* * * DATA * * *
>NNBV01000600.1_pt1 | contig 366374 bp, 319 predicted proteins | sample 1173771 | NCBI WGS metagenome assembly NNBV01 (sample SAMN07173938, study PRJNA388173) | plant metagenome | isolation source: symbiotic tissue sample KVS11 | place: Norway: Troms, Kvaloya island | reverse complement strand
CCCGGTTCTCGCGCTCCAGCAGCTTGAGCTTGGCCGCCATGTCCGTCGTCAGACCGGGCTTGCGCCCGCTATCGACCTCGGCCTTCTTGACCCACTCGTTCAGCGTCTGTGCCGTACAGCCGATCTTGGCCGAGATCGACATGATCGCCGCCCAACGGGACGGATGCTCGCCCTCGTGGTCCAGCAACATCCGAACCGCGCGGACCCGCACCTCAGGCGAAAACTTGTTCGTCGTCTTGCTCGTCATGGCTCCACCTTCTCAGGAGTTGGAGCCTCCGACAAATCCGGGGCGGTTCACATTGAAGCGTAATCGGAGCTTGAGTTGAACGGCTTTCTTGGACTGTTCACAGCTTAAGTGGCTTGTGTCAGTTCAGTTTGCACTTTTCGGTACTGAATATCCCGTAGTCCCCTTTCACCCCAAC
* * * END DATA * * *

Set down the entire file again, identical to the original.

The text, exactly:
>NNBV01000600.1_pt1 | contig 366374 bp, 319 predicted proteins | sample 1173771 | NCBI WGS metagenome assembly NNBV01 (sample SAMN07173938, study PRJNA388173) | plant metagenome | isolation source: symbiotic tissue sample KVS11 | place: Norway: Troms, Kvaloya island | reverse complement strand
CCCGGTTCTCGCGCTCCAGCAGCTTGAGCTTGGCCGCCATGTCCGTCGTCAGACCGGGCTTGCGCCCGCTATCGACCTCGGCCTTCTTGACCCACTCGTTCAGCGTCTGTGCCGTACAGCCGATCTTGGCCGAGATCGACATGATCGCCGCCCAACGGGACGGATGCTCGCCCTCGTGGTCCAGCAACATCCGAACCGCGCGGACCCGCACCTCAGGCGAAAACTTGTTCGTCGTCTTGCTCGTCATGGCTCCACCTTCTCAGGAGTTGGAGCCTCCGACAAATCCGGGGCGGTTCACATTGAAGCGTAATCGGAGCTTGAGTTGAACGGCTTTCTTGGACTGTTCACAGCTTAAGTGGCTTGTGTCAGTTCAGTTTGCACTTTTCGGTACTGAATATCCCGTAGTCCCCTTTCACCCCAAC